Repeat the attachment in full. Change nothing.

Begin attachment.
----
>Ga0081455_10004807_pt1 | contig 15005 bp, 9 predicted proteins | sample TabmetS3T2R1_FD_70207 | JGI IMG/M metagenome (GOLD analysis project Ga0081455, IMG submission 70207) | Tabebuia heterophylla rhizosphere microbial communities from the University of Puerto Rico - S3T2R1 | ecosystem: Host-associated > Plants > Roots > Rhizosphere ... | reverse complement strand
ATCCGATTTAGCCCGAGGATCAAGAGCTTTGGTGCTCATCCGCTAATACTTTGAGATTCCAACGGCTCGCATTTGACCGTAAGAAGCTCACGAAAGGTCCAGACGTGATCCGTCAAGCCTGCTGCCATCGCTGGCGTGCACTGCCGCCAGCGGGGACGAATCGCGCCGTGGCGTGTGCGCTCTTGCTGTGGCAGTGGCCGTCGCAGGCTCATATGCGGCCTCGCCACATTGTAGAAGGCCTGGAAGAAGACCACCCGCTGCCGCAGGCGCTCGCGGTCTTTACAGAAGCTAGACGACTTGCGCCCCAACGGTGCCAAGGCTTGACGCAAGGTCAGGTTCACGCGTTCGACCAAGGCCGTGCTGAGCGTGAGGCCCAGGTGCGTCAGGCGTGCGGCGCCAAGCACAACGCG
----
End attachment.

>Ga0081455_10004807_pt1 | contig 15005 bp, 9 predicted proteins | sample TabmetS3T2R1_FD_70207 | JGI IMG/M metagenome (GOLD analysis project Ga0081455, IMG submission 70207) | Tabebuia heterophylla rhizosphere microbial communities from the University of Puerto Rico - S3T2R1 | ecosystem: Host-associated > Plants > Roots > Rhizosphere ... | reverse complement strand
ATCCGATTTAGCCCGAGGATCAAGAGCTTTGGTGCTCATCCGCTAATACTTTGAGATTCCAACGGCTCGCATTTGACCGTAAGAAGCTCACGAAAGGTCCAGACGTGATCCGTCAAGCCTGCTGCCATCGCTGGCGTGCACTGCCGCCAGCGGGGACGAATCGCGCCGTGGCGTGTGCGCTCTTGCTGTGGCAGTGGCCGTCGCAGGCTCATATGCGGCCTCGCCACATTGTAGAAGGCCTGGAAGAAGACCACCCGCTGCCGCAGGCGCTCGCGGTCTTTACAGAAGCTAGACGACTTGCGCCCCAACGGTGCCAAGGCTTGACGCAAGGTCAGGTTCACGCGTTCGACCAAGGCCGTGCTGAGCGTGAGGCCCAGGTGCGTCAGGCGTGCGGCGCCAAGCACAACGCG